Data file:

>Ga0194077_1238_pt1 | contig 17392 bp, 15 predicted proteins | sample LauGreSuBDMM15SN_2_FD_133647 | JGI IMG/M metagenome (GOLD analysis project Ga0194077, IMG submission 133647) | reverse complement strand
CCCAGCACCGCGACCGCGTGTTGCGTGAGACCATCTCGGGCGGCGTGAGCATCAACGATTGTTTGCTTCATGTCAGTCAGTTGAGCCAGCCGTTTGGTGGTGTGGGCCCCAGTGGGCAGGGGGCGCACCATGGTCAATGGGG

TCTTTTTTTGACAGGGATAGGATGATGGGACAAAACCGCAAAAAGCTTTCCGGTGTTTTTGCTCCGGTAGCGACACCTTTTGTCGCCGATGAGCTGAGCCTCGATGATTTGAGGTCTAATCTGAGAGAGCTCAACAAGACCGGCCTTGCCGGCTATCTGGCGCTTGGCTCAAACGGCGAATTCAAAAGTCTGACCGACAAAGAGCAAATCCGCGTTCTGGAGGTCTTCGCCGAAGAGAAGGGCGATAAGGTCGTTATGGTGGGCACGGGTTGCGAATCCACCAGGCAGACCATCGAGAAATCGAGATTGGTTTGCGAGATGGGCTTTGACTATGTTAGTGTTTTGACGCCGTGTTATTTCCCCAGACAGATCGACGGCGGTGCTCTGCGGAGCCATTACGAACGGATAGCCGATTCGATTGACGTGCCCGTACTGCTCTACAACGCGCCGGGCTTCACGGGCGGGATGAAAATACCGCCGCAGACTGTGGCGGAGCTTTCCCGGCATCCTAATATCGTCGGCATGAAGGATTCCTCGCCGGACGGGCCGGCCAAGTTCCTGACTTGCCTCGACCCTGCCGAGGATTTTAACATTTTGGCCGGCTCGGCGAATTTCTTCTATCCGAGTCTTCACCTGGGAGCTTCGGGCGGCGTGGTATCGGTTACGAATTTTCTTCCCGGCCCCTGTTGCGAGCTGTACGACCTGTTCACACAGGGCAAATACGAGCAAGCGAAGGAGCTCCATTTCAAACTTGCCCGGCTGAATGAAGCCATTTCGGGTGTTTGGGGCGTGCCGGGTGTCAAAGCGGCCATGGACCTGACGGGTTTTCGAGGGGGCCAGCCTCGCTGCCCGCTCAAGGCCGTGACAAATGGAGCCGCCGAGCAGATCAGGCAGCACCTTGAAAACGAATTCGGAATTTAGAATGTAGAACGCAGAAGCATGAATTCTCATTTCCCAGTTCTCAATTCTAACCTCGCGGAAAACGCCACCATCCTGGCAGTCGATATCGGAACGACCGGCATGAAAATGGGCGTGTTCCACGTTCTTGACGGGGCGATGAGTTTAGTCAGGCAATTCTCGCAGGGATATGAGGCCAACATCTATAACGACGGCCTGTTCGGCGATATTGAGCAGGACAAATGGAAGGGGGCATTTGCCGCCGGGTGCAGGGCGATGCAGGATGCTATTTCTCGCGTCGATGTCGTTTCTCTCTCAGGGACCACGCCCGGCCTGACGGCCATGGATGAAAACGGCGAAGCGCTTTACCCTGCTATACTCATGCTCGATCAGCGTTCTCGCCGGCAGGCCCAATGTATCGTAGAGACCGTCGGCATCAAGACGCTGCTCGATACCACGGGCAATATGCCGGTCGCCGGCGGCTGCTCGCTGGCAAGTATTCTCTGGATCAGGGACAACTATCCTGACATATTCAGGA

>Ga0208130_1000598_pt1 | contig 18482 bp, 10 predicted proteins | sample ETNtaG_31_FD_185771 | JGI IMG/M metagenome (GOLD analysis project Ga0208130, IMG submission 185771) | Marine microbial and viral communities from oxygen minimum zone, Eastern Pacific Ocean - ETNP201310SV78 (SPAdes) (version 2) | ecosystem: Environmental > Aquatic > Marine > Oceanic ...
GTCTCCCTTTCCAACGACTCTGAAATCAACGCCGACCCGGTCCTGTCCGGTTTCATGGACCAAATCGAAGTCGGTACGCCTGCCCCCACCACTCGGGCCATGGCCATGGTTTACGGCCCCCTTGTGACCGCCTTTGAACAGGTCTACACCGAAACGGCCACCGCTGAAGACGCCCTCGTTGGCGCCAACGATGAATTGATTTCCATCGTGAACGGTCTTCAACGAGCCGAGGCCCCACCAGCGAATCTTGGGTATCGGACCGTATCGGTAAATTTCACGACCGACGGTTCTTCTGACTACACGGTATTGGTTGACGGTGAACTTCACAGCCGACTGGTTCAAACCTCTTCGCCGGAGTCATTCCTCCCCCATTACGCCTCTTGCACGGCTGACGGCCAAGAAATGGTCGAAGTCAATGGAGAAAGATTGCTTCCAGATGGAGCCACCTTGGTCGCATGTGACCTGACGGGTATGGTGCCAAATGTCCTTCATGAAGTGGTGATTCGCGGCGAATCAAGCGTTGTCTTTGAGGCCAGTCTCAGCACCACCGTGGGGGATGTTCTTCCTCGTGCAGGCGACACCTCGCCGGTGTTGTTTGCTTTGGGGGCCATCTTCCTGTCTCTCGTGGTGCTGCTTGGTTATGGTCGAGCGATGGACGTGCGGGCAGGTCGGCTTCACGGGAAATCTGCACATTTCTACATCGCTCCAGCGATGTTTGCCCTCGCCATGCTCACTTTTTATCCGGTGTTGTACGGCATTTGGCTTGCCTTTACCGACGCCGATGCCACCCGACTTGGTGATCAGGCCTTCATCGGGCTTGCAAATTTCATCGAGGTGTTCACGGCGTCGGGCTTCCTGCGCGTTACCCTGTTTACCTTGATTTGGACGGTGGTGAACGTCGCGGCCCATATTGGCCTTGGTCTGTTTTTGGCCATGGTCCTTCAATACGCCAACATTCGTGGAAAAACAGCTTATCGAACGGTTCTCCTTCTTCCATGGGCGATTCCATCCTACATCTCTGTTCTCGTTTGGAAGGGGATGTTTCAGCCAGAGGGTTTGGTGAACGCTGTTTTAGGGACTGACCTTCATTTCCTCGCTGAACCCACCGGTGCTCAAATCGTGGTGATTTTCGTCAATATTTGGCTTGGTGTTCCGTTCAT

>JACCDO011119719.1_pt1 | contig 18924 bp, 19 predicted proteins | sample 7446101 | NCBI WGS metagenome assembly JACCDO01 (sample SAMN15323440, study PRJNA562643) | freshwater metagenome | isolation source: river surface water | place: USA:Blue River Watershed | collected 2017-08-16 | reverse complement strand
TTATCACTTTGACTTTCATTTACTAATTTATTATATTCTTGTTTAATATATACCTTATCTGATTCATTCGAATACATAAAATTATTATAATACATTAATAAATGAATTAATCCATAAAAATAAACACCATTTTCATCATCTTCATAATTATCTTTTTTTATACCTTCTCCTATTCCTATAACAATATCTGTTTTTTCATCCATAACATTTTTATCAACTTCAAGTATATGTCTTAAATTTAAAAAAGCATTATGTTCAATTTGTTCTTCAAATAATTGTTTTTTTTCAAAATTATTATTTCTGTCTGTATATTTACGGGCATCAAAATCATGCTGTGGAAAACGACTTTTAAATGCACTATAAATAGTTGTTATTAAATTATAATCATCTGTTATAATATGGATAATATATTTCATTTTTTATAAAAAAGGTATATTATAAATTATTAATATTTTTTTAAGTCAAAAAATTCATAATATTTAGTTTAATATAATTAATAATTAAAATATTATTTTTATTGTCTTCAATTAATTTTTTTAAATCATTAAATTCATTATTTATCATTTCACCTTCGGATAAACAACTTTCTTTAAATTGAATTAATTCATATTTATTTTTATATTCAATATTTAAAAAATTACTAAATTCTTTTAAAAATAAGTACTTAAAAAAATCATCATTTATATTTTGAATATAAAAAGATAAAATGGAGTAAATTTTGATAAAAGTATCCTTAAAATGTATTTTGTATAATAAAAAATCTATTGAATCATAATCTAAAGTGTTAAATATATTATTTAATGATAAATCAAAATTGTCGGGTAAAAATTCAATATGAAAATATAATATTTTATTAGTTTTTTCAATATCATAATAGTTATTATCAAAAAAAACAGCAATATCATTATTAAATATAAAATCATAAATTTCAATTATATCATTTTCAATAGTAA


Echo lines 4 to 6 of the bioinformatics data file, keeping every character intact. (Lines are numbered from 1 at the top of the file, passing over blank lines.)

>Ga0208130_1000598_pt1 | contig 18482 bp, 10 predicted proteins | sample ETNtaG_31_FD_185771 | JGI IMG/M metagenome (GOLD analysis project Ga0208130, IMG submission 185771) | Marine microbial and viral communities from oxygen minimum zone, Eastern Pacific Ocean - ETNP201310SV78 (SPAdes) (version 2) | ecosystem: Environmental > Aquatic > Marine > Oceanic ...
GTCTCCCTTTCCAACGACTCTGAAATCAACGCCGACCCGGTCCTGTCCGGTTTCATGGACCAAATCGAAGTCGGTACGCCTGCCCCCACCACTCGGGCCATGGCCATGGTTTACGGCCCCCTTGTGACCGCCTTTGAACAGGTCTACACCGAAACGGCCACCGCTGAAGACGCCCTCGTTGGCGCCAACGATGAATTGATTTCCATCGTGAACGGTCTTCAACGAGCCGAGGCCCCACCAGCGAATCTTGGGTATCGGACCGTATCGGTAAATTTCACGACCGACGGTTCTTCTGACTACACGGTATTGGTTGACGGTGAACTTCACAGCCGACTGGTTCAAACCTCTTCGCCGGAGTCATTCCTCCCCCATTACGCCTCTTGCACGGCTGACGGCCAAGAAATGGTCGAAGTCAATGGAGAAAGATTGCTTCCAGATGGAGCCACCTTGGTCGCATGTGACCTGACGGGTATGGTGCCAAATGTCCTTCATGAAGTGGTGATTCGCGGCGAATCAAGCGTTGTCTTTGAGGCCAGTCTCAGCACCACCGTGGGGGATGTTCTTCCTCGTGCAGGCGACACCTCGCCGGTGTTGTTTGCTTTGGGGGCCATCTTCCTGTCTCTCGTGGTGCTGCTTGGTTATGGTCGAGCGATGGACGTGCGGGCAGGTCGGCTTCACGGGAAATCTGCACATTTCTACATCGCTCCAGCGATGTTTGCCCTCGCCATGCTCACTTTTTATCCGGTGTTGTACGGCATTTGGCTTGCCTTTACCGACGCCGATGCCACCCGACTTGGTGATCAGGCCTTCATCGGGCTTGCAAATTTCATCGAGGTGTTCACGGCGTCGGGCTTCCTGCGCGTTACCCTGTTTACCTTGATTTGGACGGTGGTGAACGTCGCGGCCCATATTGGCCTTGGTCTGTTTTTGGCCATGGTCCTTCAATACGCCAACATTCGTGGAAAAACAGCTTATCGAACGGTTCTCCTTCTTCCATGGGCGATTCCATCCTACATCTCTGTTCTCGTTTGGAAGGGGATGTTTCAGCCAGAGGGTTTGGTGAACGCTGTTTTAGGGACTGACCTTCATTTCCTCGCTGAACCCACCGGTGCTCAAATCGTGGTGATTTTCGTCAATATTTGGCTTGGTGTTCCGTTCAT

>JACCDO011119719.1_pt1 | contig 18924 bp, 19 predicted proteins | sample 7446101 | NCBI WGS metagenome assembly JACCDO01 (sample SAMN15323440, study PRJNA562643) | freshwater metagenome | isolation source: river surface water | place: USA:Blue River Watershed | collected 2017-08-16 | reverse complement strand